It is impossible to completely rule out that a given UAP was an alien spaceship. Even an obvious-seeming mistaken sighting of the planet Venus could conceivably be a sighting of an alien spaceship that was in just the right place at the right time, conveniently blocking the eyewitness's view of the planet Venus, while having just the right sort of colour to make itself mistakable for Venus in the particular circumstances. However, with this sort of evidence, UFO believers have a very steep hill to climb before it becomes more reasonable to believe that the sighting involved the alien spaceship rather than the planet, even if in fact the believers are correct and the skeptics are wrong about this particular sighting. It will probably be easier, in such cases, for the UFO believers to find other, less coincidental, cases in which it is easier to confirm the spaceship and easier to rule out the planet.
    Again, there's no such assumption.

    Some witnesses are more credible than others, certainly. This is why skeptical investigators will often consider the general trustworthiness of the source(s) of a UAP report. Believers should consider that, too, but it seems that often they are not interested in such things.

    But let me emphasise: even in the case of eyewitnesses who are fine, honest, upstanding citizens whose observational faculties are exemplary and unimpeded by drugs, alcohol, lack of sleep, mental derangement, etc., it is easy and common to make mistakes.

    As for agendas: it is good to have an agenda to try one's best to falsify hypotheses. This is how science is done, for example. One proposes a hypothesis, designs an experiment, and then tries one's darndest to falsify one's own hypothesis. No theory in science is ever confirmed. Theories only fail to be falsified.

    Believers in aliens should also be doing their darndest to try to prove that the UFO they saw was not an alien spaceship. Because if they don't do that, other people will. And when it turns out that the UFO they saw was almost certainly the planet Venus, they will look a bit foolish. Believers should take some lessons from scientists, who know what it's like to look a bit foolish when they over-egg a pet hypothesis and somebody else disproves it.
    You, Magical Realist, have done nothing to prove the "superior reliability" of sighting data or eywitness testimony over expert analyses of that data. You have made no case for your assertion - just a bunch of statements about your own beliefs. And your beliefs about these things have very low reliability, as the historical record shows.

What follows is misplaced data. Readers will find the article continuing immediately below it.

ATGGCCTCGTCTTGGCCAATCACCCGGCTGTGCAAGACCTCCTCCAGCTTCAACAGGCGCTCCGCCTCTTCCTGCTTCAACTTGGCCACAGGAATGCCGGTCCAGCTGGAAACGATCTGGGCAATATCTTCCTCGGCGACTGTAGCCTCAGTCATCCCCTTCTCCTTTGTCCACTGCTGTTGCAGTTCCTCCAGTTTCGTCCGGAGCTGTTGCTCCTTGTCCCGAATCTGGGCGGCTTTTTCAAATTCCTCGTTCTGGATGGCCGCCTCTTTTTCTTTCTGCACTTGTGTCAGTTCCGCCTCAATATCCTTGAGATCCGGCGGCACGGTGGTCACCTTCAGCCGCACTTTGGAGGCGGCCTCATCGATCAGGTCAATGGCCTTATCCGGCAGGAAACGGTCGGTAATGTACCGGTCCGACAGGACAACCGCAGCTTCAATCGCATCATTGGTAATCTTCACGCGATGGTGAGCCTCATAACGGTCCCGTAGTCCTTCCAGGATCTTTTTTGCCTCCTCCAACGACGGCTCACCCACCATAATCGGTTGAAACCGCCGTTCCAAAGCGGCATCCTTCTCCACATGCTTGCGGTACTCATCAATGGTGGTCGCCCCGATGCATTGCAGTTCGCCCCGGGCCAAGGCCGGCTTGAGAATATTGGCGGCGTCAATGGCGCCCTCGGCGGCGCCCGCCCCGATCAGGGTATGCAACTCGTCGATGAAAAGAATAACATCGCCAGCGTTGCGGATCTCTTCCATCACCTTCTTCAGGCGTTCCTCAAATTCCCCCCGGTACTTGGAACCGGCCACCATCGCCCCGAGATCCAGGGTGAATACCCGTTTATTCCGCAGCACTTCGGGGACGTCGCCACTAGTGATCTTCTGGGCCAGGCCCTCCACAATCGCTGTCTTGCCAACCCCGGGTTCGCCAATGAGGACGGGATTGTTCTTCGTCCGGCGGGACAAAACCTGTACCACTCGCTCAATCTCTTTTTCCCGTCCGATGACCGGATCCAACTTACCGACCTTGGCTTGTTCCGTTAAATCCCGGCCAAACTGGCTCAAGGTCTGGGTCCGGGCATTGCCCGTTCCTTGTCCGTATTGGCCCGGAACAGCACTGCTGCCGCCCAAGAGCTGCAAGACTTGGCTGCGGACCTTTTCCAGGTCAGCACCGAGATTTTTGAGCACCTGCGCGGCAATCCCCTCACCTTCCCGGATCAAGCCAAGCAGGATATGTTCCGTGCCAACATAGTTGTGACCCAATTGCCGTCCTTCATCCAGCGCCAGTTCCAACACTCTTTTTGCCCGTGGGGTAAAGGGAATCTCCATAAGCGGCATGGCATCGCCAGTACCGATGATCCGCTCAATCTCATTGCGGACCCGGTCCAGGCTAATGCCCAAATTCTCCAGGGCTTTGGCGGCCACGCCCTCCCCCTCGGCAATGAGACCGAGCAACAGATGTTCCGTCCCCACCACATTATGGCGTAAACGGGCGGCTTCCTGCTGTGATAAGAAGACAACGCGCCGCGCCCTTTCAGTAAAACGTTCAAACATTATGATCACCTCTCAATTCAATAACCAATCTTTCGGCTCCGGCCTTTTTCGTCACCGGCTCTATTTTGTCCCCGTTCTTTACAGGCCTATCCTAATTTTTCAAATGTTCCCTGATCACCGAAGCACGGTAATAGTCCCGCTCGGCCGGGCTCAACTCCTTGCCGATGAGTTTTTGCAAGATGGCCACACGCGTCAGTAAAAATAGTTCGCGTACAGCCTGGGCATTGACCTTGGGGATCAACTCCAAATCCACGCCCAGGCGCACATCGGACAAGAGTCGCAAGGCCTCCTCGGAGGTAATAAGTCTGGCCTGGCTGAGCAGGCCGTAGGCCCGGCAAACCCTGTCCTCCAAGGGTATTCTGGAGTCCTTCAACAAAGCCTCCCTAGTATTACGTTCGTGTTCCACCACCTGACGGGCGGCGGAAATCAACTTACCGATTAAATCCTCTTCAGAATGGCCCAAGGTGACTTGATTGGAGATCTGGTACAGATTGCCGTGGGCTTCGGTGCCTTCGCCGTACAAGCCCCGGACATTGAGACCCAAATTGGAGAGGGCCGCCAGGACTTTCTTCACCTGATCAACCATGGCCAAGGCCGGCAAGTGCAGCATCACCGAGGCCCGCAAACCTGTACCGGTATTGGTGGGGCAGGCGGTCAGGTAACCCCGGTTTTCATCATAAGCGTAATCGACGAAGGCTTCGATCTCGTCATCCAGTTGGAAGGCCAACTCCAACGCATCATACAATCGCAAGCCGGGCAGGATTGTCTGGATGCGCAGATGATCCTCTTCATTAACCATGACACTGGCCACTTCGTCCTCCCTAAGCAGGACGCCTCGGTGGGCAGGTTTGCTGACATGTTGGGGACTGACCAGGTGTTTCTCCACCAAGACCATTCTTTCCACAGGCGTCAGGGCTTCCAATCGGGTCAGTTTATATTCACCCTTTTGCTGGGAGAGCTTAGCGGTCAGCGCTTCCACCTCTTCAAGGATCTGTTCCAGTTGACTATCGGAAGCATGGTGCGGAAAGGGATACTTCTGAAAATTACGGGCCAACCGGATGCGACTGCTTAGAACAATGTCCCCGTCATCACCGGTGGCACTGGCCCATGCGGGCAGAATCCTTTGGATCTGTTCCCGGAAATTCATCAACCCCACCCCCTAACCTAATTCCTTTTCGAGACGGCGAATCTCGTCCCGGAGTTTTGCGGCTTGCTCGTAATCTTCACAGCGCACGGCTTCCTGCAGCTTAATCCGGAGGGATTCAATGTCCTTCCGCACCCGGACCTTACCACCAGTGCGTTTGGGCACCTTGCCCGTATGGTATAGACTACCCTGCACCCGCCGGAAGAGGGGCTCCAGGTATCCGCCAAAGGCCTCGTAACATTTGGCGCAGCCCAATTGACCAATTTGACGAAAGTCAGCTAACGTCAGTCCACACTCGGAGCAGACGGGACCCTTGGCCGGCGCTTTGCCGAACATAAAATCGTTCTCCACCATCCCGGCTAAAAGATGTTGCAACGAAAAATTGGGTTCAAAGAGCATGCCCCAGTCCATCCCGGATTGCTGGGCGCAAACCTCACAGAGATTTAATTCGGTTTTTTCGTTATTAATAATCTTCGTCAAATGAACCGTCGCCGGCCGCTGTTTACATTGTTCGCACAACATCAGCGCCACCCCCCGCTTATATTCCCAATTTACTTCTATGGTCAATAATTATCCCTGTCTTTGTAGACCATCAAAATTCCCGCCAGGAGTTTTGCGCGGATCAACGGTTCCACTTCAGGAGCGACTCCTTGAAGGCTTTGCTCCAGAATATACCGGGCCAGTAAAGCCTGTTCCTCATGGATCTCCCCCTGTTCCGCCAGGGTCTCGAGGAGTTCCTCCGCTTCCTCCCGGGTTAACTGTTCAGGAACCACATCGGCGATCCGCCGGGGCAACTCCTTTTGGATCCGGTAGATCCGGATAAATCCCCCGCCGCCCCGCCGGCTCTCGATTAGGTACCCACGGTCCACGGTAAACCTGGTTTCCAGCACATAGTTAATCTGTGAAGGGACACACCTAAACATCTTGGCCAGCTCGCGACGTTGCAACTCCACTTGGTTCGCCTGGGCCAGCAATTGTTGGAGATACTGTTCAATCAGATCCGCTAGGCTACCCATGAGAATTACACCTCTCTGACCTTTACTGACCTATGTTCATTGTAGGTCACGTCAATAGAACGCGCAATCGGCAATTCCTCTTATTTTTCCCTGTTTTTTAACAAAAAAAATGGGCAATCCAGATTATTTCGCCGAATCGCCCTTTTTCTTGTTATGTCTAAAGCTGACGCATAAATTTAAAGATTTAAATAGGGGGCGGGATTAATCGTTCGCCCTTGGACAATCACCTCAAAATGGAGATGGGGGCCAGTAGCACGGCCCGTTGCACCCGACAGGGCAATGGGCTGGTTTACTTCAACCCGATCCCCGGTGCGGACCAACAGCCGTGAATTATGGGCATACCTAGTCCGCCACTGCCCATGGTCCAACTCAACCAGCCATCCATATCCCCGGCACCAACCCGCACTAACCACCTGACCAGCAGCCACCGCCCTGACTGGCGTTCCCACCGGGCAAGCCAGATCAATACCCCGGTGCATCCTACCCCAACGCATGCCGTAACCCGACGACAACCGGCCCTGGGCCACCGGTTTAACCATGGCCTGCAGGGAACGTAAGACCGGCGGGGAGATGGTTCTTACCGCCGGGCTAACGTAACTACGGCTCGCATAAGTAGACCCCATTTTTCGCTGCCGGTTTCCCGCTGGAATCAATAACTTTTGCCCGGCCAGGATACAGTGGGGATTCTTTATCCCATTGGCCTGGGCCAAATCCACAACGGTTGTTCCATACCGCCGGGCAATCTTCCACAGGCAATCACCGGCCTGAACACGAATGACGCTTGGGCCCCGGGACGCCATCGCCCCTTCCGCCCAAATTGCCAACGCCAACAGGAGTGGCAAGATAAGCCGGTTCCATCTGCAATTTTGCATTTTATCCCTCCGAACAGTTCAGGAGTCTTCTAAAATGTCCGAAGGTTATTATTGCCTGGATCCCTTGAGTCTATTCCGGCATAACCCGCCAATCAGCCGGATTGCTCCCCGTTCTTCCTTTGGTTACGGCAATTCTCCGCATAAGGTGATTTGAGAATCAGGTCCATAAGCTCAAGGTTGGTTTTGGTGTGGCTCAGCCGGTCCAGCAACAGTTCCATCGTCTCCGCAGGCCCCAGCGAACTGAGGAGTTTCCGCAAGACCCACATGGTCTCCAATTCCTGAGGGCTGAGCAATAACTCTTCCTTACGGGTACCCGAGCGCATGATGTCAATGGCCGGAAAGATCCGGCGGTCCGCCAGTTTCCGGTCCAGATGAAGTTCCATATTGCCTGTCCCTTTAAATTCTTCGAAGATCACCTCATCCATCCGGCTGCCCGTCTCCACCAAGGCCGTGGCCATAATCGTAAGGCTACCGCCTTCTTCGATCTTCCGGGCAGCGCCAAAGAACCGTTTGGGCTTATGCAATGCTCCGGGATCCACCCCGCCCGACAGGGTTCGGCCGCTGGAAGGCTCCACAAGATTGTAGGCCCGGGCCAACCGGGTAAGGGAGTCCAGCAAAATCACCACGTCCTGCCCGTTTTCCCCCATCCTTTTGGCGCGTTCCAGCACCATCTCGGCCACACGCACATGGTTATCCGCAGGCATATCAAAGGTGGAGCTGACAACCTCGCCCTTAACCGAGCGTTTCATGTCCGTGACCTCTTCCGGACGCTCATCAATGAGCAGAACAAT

Last edited: Nov 17, 2023
  21. James R Just this guy, you know? Staff Member

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    So you can't even imagine a situation in which a car could suck, as DaveC asked you to?

    For somebody who believes in as much woo as you do, I might have speculated that you would have an overactive imagination, rather than the limited and stunted one you're displaying here. You're setting off troll alarm bells again.
    Which eyewitness? Just any old generic eyewitness? How could you possibly know that, in advance of investigating them and their account?

    Are you playing the idiot again, MR?
    What you should say is that it is a reliable account only when corroborated by other witnesses or radar data. Without any corroboration, there's no way to know whether it's reliable or not.
    Don't tell lies, MR. There is no such assumption.
     
    Last edited: Nov 17, 2023
  22. billvon Valued Senior Member

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    Do you understand the concept of a thought experiment? It should not be hard; not everyone has a new(ish) reliable car like you do, nor can they afford one. Their cars suck - but they are the best they can do. For them, it is the most reliable car they can get, even if it is not reliable at all.

    You should not make the foolish assumption that everyone is as fortunate as you are when it comes to vehicles.
    Some do, some don't. For example, the NTSB has now officially recognized that the perceptions of other pilots in air crashes are notoriously unreliable. Estimates for altitude, for example, are often off by more than a factor of 2, and sometimes by a factor of 10. An estimate of altitude that is off by a factor of 10 may well be the most reliable estimate of altitude they have, if other sources (Mode B returns, black box recordings) are unavailable. However, it is not reliable in any sense of the word.
    You are dead wrong there. It MAY be a reliable account of what the person EXPERIENCED. But as shown above, that does not equate to a reliable account of what really happened. It also may be a lie, plain and simple. People do that.

    Don't go blindly trusting everything anyone says. That's a recipe for unhappiness.
    Some are, some aren't. Every description of a UFO that the person believed was an alien vessel that has been tracked down, for example, has been shown to be false.
     
    James R likes this.
  23. DaveC426913 Valued Senior Member

    Messages:
    18,960
    Eloquently and succinctly put, Bill.
    Not sucking up, just acknowledging you hammered those nails in with an economy of words.